The breastfeeding talk brought this to my attention because there was a woman in the group who clearly wanted to keep the options of formula and bottle feeding open in case things went badly in the breast department. I share that perspective (having heard from many women about how hard it can be) and want to be able to make that call free from guilt and the judging eyes of the La Leche League if I so choose. Our ante-natal leader, while very kind and informative, was not so keen to discuss the termination of that option if things were difficult and instead implored us to plow on. I know breast feeding is the superior way to feed your baby, in terms of antibodies and your baby’s ultimate health. But surely if the whole process is causing so much stress and anxiety that neither Mama or baby is thriving, then formula is no fast food alternative. It’s not giving your baby liquid McDonalds, people, it’s formula. The woman in question, quickly realised her line of questioning was leading her nowhere and stopped talking while the ante-natal instructor proceeded to shake her head (in glee) at various breastfeeding myths we had succumbed to (I refuse to believe that idea that breastfeeding helps new Mums to lose weight is a myth).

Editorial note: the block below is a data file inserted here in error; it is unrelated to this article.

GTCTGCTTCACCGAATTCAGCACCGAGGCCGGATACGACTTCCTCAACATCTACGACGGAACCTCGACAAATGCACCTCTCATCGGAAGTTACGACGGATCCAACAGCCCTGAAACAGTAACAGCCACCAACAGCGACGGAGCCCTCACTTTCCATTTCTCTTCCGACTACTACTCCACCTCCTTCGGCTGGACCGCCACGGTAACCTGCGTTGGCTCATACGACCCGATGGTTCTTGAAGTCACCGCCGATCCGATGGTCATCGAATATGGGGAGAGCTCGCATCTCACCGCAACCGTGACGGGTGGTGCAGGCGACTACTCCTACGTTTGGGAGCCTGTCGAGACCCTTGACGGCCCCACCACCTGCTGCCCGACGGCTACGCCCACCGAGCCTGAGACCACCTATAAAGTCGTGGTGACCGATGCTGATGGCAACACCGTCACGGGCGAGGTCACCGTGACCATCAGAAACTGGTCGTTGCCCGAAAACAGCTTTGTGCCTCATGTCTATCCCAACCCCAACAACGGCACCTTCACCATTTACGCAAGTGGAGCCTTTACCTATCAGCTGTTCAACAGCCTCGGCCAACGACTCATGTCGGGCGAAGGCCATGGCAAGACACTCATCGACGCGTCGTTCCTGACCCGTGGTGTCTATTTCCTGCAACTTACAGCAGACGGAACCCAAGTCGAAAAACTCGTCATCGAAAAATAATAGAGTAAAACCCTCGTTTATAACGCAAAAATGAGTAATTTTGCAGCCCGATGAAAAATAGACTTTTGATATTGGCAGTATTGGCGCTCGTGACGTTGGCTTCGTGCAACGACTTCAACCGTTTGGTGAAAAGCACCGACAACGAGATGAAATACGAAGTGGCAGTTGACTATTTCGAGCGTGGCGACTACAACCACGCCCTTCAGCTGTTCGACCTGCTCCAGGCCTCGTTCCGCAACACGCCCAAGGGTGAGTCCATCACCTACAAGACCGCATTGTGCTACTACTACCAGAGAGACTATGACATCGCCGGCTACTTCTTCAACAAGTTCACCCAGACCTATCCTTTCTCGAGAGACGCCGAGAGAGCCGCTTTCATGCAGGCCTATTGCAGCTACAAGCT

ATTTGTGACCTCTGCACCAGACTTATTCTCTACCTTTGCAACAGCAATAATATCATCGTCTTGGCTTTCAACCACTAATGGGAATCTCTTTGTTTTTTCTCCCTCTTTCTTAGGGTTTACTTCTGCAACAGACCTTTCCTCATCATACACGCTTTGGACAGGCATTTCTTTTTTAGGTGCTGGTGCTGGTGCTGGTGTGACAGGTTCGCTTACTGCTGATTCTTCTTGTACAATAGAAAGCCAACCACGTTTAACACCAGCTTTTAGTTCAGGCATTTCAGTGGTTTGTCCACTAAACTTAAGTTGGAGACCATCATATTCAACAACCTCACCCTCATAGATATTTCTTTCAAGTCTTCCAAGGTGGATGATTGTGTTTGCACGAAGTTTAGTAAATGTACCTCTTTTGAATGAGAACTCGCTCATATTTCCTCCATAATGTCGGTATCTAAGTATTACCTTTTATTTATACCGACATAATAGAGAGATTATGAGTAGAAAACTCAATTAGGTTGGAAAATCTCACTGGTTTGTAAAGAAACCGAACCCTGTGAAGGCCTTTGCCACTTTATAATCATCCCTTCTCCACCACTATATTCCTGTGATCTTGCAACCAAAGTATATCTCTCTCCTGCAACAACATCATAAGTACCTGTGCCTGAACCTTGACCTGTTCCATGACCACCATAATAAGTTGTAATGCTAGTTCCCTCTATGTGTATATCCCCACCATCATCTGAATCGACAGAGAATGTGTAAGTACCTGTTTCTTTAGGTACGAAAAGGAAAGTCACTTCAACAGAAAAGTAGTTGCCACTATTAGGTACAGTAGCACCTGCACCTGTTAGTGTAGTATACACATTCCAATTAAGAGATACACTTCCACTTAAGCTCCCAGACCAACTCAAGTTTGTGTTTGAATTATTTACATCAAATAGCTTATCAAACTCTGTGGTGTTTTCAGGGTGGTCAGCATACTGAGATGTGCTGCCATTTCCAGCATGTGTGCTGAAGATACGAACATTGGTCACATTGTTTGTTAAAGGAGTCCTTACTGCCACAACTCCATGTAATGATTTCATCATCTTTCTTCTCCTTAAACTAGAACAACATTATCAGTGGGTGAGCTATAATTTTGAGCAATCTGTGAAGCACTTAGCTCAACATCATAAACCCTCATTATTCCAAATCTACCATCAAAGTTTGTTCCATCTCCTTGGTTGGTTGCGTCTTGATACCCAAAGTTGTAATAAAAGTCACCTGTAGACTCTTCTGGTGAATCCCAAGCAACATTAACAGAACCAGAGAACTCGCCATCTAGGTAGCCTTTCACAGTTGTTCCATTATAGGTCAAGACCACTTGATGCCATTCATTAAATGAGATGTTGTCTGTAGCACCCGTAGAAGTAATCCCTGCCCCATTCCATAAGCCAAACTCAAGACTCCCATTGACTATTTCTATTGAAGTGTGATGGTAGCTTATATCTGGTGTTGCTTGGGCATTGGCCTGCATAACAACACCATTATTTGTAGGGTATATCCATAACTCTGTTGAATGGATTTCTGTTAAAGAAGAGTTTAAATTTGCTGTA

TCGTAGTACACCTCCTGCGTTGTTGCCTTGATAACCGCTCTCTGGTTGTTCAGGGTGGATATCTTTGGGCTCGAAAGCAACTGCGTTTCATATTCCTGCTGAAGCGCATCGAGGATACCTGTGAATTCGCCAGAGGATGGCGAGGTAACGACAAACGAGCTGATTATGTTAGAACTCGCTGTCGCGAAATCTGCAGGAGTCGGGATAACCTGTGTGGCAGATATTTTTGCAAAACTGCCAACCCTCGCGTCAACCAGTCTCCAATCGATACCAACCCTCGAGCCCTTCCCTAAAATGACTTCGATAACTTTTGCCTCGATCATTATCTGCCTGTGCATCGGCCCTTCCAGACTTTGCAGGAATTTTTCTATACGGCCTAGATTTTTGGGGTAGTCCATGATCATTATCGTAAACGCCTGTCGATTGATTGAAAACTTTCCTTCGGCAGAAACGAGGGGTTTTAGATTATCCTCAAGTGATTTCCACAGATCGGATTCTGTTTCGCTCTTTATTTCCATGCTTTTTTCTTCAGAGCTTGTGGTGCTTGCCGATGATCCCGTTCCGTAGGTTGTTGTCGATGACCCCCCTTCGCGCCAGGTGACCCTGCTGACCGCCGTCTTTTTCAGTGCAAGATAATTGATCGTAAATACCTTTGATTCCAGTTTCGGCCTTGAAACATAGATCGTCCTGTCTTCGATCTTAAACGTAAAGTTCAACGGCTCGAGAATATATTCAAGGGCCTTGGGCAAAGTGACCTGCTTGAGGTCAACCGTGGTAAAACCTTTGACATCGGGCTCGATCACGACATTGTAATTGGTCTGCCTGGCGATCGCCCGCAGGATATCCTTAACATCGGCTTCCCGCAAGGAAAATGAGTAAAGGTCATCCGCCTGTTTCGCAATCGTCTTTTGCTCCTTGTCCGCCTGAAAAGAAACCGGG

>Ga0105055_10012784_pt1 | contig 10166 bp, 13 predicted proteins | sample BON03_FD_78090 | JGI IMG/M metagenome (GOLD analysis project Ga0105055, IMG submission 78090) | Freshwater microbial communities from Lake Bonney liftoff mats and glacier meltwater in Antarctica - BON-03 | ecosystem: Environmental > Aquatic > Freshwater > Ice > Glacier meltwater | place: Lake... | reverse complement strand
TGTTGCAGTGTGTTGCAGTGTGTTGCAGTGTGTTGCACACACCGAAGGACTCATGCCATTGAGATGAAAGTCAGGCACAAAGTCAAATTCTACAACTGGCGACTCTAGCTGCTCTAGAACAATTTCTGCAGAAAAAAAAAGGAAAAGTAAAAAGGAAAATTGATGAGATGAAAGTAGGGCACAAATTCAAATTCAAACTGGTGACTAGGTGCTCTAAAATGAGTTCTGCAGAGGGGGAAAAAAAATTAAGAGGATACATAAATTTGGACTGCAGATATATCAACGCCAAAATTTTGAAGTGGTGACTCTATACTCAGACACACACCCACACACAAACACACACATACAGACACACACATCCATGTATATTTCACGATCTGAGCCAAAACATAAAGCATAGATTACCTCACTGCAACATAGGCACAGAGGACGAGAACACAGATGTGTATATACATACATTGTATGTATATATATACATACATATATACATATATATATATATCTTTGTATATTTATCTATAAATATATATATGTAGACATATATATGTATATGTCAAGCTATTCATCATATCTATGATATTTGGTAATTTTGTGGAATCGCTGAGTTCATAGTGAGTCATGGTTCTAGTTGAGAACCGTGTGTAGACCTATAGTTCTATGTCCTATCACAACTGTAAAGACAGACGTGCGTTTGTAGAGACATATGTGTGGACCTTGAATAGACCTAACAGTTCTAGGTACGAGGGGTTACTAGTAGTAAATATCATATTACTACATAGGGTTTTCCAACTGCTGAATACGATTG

Breastfeeding is the Everest when it comes to judgey issues for pregnant women and new mums, but there are plenty of other things that have caused me to pause and either question my own decisions or think “oh screw you, I know what I’m doing”. These issues start as soon as you announce the upcoming birth and can range from what you can and cannot eat during pregnancy; to whether you get your baby on a schedule or demand feed and cuddle the little poppet as often as she (or you) like, (I’m a fan of the cuddling but plan to set up a schedule system after the “4th trimester”); to whether you think a dummy will cause “nipple confusion” or whether you believe in the 5 S’s which say sucking is one of your baby’s calming reflexes; to how long you plan to work till in your pregnancy; to cloth versus disposable nappies; to pain relief in child birth.